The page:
Military skills remained central to the concept and practice of kingship for all Indian rulers, whether Hindu, Muslim, or Sikh. In ancient Indian text, rulers belonged to the warrior social group, whose primary duty was to fight and protect their subjects in order to maintain internal and external security in the kingdom.
Take a look at a few of the weapons that maharajas used both in battle and for ceremonial purposes in order to proclaim their status.
Steel, gold, diamonds, emeralds, rubies
This sword, richly encrusted with gemstones and engraved with the symbol of the royal umbrella, probably belonged to the maharaja of the Maratha kingdom of Indore.
One of the most important kingdoms of the Maratha confederacy, Indore long resisted British supremacy. Eventually, at the end of the third and last Anglo-Maratha war in 1817, British forces defeated Indore’s young ruler and captured the state treasury.
© Victoria and Albert Museum, London, IS.24&A-1888
Steel, enamel, gold, velvet
Ceremonial weapons, such as this enameled sword, were important parts of royal adornment. Essential attributes of kingship, swords, daggers, and shields reflected the ruler’s role as protector of his people and upholder of righteousness.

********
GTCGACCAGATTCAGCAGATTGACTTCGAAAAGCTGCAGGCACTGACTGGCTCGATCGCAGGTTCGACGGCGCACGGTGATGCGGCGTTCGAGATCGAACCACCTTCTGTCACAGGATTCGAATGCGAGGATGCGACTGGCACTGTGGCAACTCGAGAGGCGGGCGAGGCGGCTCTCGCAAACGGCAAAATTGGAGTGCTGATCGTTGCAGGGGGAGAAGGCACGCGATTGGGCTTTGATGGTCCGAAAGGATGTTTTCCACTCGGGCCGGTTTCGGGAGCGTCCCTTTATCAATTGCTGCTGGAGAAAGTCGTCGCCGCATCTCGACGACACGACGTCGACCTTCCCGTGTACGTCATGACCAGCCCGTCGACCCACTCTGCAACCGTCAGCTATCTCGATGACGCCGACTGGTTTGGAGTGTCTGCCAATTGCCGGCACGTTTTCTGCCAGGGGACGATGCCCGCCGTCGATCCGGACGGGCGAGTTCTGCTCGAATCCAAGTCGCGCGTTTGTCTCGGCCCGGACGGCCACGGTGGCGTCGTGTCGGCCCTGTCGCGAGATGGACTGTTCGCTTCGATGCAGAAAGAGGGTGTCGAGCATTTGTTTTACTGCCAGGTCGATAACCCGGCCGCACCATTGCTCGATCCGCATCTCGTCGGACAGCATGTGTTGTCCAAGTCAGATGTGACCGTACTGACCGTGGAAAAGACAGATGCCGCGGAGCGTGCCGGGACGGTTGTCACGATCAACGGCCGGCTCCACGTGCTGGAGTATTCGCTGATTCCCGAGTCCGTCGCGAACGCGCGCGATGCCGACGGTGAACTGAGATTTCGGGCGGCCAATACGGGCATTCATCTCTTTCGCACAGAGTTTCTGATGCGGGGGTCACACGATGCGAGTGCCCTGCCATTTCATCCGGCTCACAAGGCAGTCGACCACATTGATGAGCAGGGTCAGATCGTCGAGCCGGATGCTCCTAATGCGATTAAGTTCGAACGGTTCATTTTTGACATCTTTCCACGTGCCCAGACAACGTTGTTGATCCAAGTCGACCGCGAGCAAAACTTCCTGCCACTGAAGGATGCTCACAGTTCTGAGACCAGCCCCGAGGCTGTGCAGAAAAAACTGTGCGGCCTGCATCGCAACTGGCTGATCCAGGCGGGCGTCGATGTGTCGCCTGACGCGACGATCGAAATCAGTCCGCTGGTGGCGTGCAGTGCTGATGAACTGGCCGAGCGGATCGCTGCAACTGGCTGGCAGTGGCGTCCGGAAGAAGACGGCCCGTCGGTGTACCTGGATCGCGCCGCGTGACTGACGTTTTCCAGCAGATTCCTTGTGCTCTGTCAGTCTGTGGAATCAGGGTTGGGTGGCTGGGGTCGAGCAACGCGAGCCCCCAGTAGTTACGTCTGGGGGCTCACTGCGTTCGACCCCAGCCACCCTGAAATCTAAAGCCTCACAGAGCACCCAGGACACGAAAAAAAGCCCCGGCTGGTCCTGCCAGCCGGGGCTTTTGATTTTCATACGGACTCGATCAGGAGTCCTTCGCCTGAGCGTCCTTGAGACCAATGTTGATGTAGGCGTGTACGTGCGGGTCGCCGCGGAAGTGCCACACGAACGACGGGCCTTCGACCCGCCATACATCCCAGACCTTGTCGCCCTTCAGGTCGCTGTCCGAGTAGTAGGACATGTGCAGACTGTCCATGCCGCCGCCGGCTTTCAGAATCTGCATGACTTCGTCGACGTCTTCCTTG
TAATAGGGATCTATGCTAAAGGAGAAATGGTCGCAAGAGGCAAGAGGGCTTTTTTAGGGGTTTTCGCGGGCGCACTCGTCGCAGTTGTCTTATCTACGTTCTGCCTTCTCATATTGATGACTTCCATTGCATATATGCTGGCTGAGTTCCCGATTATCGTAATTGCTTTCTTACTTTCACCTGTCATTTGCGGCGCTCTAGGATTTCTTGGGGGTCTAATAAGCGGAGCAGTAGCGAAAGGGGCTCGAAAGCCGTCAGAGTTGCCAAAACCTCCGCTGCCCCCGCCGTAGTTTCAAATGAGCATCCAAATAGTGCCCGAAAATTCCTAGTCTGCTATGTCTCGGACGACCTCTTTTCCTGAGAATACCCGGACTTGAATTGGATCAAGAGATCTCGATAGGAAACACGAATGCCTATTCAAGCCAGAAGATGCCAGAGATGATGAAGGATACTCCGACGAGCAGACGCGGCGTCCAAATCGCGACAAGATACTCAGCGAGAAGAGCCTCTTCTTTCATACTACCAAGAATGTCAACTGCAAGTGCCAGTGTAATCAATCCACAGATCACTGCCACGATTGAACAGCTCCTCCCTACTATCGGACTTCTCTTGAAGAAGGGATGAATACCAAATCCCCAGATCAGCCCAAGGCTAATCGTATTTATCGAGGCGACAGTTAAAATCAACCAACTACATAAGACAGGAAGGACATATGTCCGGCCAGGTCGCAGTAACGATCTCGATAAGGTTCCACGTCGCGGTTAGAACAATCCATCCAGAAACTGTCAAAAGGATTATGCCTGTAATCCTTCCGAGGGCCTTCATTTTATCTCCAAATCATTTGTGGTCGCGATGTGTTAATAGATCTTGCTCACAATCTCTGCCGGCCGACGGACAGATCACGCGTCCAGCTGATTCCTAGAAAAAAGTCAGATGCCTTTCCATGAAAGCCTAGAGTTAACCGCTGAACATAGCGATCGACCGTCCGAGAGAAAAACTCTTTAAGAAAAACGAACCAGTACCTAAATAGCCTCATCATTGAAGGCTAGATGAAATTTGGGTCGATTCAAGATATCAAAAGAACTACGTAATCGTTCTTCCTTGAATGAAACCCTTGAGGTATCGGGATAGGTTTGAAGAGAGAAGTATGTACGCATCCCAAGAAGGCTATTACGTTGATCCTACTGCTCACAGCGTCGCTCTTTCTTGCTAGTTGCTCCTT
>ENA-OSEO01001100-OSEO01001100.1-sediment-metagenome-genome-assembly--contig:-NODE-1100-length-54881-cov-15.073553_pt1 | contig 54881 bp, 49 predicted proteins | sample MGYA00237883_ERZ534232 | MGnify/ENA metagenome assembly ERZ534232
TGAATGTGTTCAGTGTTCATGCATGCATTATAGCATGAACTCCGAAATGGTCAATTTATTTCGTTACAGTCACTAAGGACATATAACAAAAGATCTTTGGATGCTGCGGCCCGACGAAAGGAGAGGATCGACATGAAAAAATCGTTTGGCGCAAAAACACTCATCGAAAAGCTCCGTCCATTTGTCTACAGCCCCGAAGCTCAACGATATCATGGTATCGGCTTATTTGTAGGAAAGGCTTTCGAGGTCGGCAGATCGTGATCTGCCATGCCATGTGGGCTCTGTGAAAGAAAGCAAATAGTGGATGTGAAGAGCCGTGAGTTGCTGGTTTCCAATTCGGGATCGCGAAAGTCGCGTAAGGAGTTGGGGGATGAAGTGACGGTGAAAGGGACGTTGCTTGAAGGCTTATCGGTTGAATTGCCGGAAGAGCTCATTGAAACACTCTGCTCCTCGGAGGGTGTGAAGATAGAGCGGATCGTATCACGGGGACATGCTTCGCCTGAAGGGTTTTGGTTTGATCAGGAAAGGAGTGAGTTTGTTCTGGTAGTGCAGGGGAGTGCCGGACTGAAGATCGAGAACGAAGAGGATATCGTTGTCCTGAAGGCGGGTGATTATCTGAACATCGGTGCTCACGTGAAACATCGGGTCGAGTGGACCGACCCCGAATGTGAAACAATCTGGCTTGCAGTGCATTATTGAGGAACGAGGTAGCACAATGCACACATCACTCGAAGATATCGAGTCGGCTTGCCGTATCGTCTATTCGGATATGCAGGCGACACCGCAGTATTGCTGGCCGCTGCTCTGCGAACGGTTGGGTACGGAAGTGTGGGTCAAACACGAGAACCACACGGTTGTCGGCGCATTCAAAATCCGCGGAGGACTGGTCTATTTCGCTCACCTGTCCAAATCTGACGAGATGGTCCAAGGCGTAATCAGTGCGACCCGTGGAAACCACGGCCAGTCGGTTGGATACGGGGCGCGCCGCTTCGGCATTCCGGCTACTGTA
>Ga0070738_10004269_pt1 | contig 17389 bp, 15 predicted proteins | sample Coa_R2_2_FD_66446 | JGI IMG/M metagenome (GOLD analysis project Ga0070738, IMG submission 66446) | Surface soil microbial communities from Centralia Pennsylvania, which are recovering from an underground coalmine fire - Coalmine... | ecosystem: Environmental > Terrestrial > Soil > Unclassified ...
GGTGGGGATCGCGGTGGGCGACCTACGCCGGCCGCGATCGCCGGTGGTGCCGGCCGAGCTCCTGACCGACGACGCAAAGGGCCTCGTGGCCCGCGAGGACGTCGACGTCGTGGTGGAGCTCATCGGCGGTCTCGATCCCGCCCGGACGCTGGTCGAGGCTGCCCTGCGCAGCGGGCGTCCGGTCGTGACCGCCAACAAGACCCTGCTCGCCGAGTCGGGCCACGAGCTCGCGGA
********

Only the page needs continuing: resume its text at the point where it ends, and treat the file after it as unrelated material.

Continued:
Richly embellished weapons were often given as gifts, as marks of favor, and in recognition of status. Some of the weapons within the exhibition were given by Indian rulers to officials of the English East India Company.
© Victoria and Albert Museum, London, 110-1852
Layers of hemp, velvet, gilded brass, silk
This suit of armor would have been worn by a noble-born warrior of the Rajput kingdom of Mewar in northwestern India. The back features a sunburst, a symbol of those Rajput clans who claim descent from the sun.
The armor is made in a technique unique to Mewar, in which layers of textiles are fastened together with gilded brass rivets. Very few examples of such armor have survived.
© Victoria and Albert Museum, London, IS.1:1, 2-1902
Tipu Sultan was one of the most formidable opponents of the British in India. The English East India Company fought four wars against him, finally defeating and killing him in 1799 at the Battle of Seringapatam.
Objects such as this helmet, reputed to have come from his court, acquired enormous political and cultural significance as symbols of British might and victory. The helmet was once part of the collection of the English East India Company’s museum.
© Victoria and Albert Museum, London, 3491(IS)
City of Srirangapatnam (Seringapatam), 1796–1797
Walnut, silver, steel, gold
Much of Tipu Sultan’s military success lay in his innovative use of both Indian and European technology. He commissioned flintlock pistols, introduced to his court by French mercenaries in his employ.
These weapons bear distinctive personal symbols: tiger masks, composed of letters in the Arabic script that read “The Lion of God Is Triumphant,” and flowers with petals resembling tiger stripes.
© Victoria and Albert Museum, London, IS.55, 56-2005